Aberdeen is filled with independent eateries all working towards bettering the local community. One of the best socially conscious café’s is Foodstory, who work solely with local producers. They also proudly displays artwork designed by Aberdeen artists and host regular yoga and art classes. Upping their green credentials, they’re also championing the zero-waste movement. Order the avocado on sourdough smothered with homemade chutney for the perfect start to the day.  

Part restaurant, part gallery and part performance space, Musa is popular with Aberdeen’s cool and creative crowd. Located in the trendy Merchant’s Quarter district by the harbour, inside you’ll find a menu focused on Scottish cuisine but with a modern twist. Try the Scottish delicacy haggis in spring roll form (we would tell you want haggis is, but not sure you’d try it if we did!), cheeseboards topped with Gaelic cheeses and Cullen skink, a classic Scottish soup thick with haddock, potatoes and onions.   

Head to the acclaimed ‘BBQ Guru’ Marcus Bawdown’s restaurant Adelphi for plump prawns and tender slices of Aberdeenshire Angus beef cooked over charcoal. The whole cooking philosophy of the restaurant centres on cooking on fire, so expect rich flavours, open fire pits and delicious smoked fishes.  

No trip to Aberdeen would be complete without trying a deep-fried Mars bar. The battered-covered chocolate is a novelty delight that is said to have originated in the Haven Chip Bar in Stonehaven (now called the Carron) in 1995. It’s just a few miles outside of Aberdeen, so worth a visit if a sinful treat or late-night snack is in order.  

Nicknamed Scotland’s ‘water of life’, whisky is one of Scotland’s most famous exports. Depart from the usual (read: boring) tourist trail and head to ‘The Secret Malts of Aberdeenshire’, which consists of an array of 18th and 19th century distilleries scattered amongst woodland, villages and tickling the coast. Some of the best are Ardmore, FettercairnGlenDronach and Knockdu who each produce very distinctive types of whisky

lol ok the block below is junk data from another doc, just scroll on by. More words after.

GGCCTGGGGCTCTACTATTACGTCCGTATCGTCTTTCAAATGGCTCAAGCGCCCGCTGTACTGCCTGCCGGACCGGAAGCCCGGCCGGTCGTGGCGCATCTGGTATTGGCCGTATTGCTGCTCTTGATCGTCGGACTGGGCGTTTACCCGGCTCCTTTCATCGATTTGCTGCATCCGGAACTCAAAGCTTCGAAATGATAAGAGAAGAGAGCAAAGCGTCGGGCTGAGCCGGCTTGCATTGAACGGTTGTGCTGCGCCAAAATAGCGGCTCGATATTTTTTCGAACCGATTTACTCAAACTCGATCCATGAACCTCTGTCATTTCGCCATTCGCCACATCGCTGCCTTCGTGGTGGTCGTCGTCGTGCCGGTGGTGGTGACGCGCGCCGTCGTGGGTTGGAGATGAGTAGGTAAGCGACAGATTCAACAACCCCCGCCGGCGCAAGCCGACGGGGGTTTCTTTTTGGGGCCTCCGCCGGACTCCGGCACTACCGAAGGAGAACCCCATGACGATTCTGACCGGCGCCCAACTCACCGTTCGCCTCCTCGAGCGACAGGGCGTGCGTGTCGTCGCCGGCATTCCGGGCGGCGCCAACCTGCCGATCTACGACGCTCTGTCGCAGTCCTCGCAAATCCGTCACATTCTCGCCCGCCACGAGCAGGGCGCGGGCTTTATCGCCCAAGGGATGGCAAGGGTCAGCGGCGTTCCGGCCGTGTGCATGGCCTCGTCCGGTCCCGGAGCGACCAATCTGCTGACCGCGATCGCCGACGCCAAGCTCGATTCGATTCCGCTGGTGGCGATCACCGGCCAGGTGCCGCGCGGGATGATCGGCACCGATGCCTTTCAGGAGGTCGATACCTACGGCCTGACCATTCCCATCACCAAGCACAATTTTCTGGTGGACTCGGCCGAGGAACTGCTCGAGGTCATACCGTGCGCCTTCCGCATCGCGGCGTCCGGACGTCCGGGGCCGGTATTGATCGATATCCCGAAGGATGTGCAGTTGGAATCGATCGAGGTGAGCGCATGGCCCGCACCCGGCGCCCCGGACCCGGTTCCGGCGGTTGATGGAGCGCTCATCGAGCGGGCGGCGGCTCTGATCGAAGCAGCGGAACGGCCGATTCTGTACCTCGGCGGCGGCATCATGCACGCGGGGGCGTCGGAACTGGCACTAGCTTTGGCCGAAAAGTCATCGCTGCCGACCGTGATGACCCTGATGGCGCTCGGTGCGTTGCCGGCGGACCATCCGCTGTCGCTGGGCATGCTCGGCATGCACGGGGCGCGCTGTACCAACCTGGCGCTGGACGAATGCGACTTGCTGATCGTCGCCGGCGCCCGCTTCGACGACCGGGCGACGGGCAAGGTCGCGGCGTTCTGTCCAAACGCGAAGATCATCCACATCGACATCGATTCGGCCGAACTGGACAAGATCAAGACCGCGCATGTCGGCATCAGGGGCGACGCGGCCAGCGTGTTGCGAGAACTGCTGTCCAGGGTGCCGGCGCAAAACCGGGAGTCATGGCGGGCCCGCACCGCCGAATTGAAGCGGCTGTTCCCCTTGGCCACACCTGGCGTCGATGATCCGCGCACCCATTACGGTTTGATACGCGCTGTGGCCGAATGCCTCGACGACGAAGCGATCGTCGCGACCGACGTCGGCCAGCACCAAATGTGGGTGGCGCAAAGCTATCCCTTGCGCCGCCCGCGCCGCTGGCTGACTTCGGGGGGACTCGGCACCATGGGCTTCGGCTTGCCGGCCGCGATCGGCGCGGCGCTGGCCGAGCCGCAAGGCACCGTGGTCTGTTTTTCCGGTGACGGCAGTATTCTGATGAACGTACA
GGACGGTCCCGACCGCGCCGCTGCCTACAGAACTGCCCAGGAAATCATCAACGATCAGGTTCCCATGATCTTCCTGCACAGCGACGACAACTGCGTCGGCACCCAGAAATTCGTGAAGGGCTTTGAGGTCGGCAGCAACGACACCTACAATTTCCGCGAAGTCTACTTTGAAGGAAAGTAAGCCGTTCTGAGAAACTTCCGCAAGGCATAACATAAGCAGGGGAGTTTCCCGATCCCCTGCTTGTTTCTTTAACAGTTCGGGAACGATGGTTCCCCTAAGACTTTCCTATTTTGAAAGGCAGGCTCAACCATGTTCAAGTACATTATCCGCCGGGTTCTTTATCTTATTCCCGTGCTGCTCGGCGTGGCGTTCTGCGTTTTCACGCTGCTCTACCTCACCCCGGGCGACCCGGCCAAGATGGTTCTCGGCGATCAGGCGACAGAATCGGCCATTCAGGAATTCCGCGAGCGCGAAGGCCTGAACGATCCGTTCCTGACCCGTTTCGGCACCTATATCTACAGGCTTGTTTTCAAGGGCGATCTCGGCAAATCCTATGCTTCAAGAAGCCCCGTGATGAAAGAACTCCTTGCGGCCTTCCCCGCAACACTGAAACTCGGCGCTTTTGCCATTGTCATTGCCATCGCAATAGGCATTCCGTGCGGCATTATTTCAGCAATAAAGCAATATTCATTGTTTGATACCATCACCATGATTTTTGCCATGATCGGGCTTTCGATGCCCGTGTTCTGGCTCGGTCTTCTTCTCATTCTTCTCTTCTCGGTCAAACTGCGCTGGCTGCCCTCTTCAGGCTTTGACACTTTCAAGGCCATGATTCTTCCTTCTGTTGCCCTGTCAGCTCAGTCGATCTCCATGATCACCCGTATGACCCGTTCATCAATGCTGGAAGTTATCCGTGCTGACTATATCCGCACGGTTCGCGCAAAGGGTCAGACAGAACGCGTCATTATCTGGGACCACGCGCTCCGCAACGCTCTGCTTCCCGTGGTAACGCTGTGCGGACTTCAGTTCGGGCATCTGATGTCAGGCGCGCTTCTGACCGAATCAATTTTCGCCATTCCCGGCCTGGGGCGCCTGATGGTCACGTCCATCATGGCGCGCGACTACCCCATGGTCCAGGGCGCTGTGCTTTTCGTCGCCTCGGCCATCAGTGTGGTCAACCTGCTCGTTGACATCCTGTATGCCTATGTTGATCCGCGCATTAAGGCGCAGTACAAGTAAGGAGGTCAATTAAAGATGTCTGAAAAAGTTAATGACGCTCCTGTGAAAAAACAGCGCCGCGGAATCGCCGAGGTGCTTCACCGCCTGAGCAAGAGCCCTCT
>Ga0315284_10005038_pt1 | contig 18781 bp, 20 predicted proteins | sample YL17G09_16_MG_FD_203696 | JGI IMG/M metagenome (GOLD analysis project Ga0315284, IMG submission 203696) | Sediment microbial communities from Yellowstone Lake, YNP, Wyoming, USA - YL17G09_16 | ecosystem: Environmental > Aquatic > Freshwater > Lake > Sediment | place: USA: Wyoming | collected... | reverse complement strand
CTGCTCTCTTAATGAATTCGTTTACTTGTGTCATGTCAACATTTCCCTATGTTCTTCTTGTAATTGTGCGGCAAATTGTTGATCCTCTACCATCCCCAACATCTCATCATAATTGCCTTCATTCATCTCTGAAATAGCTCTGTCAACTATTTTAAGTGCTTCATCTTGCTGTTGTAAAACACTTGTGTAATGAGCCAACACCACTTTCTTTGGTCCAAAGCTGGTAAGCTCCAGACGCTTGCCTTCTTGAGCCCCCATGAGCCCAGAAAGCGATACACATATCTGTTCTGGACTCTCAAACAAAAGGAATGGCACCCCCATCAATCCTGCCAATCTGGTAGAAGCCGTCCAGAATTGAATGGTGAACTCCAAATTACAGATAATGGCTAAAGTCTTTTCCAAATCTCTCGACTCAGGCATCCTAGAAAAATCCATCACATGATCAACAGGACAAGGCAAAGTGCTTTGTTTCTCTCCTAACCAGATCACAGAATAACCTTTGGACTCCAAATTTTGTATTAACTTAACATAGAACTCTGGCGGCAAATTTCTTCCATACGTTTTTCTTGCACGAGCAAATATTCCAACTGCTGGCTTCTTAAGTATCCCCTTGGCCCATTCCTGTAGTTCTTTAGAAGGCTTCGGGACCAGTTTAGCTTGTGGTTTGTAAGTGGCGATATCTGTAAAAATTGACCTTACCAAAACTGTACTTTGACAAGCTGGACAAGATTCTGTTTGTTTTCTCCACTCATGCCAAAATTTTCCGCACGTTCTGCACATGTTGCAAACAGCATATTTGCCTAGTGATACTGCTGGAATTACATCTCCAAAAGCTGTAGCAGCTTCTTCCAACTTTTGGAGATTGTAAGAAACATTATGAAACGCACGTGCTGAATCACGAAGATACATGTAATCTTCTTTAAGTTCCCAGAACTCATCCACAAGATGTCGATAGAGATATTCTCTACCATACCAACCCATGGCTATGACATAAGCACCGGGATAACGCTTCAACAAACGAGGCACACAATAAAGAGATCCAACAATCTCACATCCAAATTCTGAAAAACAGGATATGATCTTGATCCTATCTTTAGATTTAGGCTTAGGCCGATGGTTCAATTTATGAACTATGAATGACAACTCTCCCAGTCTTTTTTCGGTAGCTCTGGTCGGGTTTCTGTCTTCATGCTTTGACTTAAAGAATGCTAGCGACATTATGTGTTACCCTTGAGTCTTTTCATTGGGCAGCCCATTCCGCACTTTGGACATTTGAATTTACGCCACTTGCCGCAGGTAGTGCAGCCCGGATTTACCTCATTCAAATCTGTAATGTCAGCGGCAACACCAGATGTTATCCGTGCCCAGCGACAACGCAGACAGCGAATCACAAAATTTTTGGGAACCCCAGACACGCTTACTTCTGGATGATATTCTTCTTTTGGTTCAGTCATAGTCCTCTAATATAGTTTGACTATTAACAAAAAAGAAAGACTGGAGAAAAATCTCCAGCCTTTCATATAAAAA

Belmont Street, Aberdeen. Photo courtesy of VisitScotland.

Where to shop? 

Shopaholics rejoice! You are spoilt for choice in Aberdeen. One of the Scotland’s largest shopping centres, Union Square is home to over 50 high-street stores such as Zara, New Look and Apple. Just across the road, you’ll find Trinity Shopping Centre and Primark (perfect for finding a bargain).  

On the last Saturday of every month, the Belmont Street market pitches up where farmers, local growers and small-batch producers and retailers try to flog their wares. You’ll find everything from homemade haggis to beautiful tartan scarves, lip-smackingly good cakes and locally distilled gins and whiskies.  

You’ll want to head to Thistle Street for the city’s finest independent retailersEsslemonts is a menswear shop with an expertly curated collection of designer clothes, whilst Esslemonts 2 is the womenswear counterpart. For a sweet snack or a gift for someone back home, pop into the family-run Almondine for some dainty (and delicious) macaroons. 

Check out our other city guides for Aberdeen, Plymouth, Stirling, Manchester and more